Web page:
A new study published in the American Journal of Clinical Nutrition found that consuming tree nuts, such as walnuts, may lower the risk of cardiovascular disease.1 After conducting a systematic review and meta-analysis of 61 controlled trials, one of the authors, Michael Falk, PhD, Life Sciences Research Organization, found that consuming tree nuts lowers total cholesterol, triglycerides, LDL cholesterol, and ApoB, the primary protein found in LDL cholesterol. These are key factors that are used to evaluate a person’s risk of cardiovascular disease. Walnuts were investigated in 21 of the 61 trials, more than any other nut reviewed in this study. “Our study results further support the growing body of research that tree nuts, such as walnuts, can reduce the risk of cardiovascular diseases,” said Dr. Falk. “Tree nuts contain important nutrients such as unsaturated fats, protein, vitamins and minerals. Walnuts are the only nut that provide a significant amount (2.5 grams per one ounce serving) of alpha-linolenic acid (ALA), the plant-based form of omega-3s.” Beyond finding that tree nuts lower total cholesterol, triglycerides, LDL cholesterol and ApoB, researchers also found that consuming at least two servings (two ounces) per day of tree nuts, such as walnuts, has stronger effects on total cholesterol and LDL. Additionally, results showed that tree nut consumption may be particularly important for lowering the risk of heart disease in individuals with type 2 diabetes.

Heart CT scans outperform stress tests in spotting clogged arteries
Results of a head-to-head comparison study led by Johns Hopkins researchers show that noninvasive CT scans of the heart’s vessels are far better at spotting clogged arteries that can trigger a heart attack than the commonly prescribed exercise stress that most patients with chest pain undergo. A report on the findings comparing CT angiograms and stress tests, published online Oct. 14 in the journal Circulation: Cardiovascular Imaging, show the scans correctly identified blockages in nine out of 10 people, while stress tests picked up blockages in six out of 10. What renders the results of the new study particularly powerful, researchers say, is that each patient underwent all three tests for providing a direct, head-to-head comparison of their ability to accurately spot blockages.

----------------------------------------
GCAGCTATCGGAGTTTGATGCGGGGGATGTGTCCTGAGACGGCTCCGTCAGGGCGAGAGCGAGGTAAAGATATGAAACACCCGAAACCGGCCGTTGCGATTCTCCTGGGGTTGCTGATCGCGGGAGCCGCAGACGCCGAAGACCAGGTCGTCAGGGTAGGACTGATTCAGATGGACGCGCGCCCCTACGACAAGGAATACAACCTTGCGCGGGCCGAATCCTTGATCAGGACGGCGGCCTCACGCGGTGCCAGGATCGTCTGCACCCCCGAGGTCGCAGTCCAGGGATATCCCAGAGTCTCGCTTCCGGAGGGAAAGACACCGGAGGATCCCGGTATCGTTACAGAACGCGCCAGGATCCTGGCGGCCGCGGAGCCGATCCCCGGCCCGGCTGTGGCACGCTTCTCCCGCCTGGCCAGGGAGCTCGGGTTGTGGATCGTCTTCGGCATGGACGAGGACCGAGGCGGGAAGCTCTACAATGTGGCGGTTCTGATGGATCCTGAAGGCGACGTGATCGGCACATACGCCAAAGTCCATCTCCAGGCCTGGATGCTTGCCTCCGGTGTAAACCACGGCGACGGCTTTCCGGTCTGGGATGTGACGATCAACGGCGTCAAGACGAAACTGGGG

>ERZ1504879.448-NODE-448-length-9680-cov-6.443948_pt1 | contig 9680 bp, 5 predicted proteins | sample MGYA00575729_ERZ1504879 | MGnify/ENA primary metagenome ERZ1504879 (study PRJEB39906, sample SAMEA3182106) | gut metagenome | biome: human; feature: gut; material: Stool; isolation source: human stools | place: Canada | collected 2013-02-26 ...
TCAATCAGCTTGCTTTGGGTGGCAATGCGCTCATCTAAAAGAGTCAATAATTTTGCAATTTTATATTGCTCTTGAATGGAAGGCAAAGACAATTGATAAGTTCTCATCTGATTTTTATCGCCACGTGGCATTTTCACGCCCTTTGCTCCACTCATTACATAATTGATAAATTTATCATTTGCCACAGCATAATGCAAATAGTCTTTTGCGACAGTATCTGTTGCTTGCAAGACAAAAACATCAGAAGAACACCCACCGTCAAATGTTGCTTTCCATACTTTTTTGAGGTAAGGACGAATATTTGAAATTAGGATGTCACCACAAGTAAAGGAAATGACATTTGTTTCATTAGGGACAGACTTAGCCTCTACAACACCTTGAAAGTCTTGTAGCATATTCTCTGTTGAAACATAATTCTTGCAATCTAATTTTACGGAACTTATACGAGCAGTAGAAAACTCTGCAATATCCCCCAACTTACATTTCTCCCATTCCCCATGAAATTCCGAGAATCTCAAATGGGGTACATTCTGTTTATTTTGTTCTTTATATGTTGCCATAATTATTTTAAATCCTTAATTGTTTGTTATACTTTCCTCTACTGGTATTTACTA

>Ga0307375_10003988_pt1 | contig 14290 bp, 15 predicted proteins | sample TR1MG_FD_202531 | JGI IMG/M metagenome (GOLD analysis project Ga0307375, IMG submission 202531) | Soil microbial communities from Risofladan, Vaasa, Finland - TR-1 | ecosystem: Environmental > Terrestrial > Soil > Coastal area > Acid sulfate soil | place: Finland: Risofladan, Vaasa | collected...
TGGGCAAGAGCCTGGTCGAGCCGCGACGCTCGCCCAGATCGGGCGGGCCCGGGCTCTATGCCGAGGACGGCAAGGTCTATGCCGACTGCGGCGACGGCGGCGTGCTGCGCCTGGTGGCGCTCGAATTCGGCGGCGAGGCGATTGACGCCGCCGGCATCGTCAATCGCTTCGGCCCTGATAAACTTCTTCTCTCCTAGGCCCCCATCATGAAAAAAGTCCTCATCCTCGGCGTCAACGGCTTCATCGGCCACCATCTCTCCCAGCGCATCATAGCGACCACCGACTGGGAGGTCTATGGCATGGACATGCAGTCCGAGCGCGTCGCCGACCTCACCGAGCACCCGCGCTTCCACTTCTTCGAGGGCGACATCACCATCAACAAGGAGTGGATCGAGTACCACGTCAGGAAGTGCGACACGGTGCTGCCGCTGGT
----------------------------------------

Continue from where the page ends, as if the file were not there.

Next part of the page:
Worldwide shift in heart medication delivery required: Study
Many people in the world who need essential heart medicine do not get it, even in rich countries, says new research published today in the medical journal The Lancet. In low- and middle-income countries the medicines are not widely available and, when available, are often unaffordable. In rich countries, although these medicines are available and affordable, the researchers earlier found that 35% to 50% of patients who have heart disease or previous stroke do not use the medicine. The research team for the study was led by Dr. Salim Yusuf and Dr. Rasha Khatib of the Population Health Research Institute (PHRI) of McMaster University and Hamilton Health Sciences in Hamilton, Ont. Canada. Yusuf is director of the PHRI and president of the World Heart Federation of Geneva, Switzerland.

Male and female hearts don’t grow old the same way
A federally funded analysis of MRI scans of the aging hearts of nearly 3,000 adults shows significant differences in the way male and female hearts change over time. Results of the research, led by investigators at Johns Hopkins, do not explain exactly what causes the sex-based differences but they may shed light on different forms of heart failure seen in men and women that may require the development of gender-specific treatments, the scientists say. “Our results are a striking demonstration of the concept that heart disease may have different pathophysiology in men and women and of the need for tailored treatments that address such important biologic differences,” says senior study author João Lima, M.D., M.B.A., a professor of medicine and radiological science at the Johns Hopkins University School of Medicine and director of cardiovascular imaging at its Heart and Vascular Institute.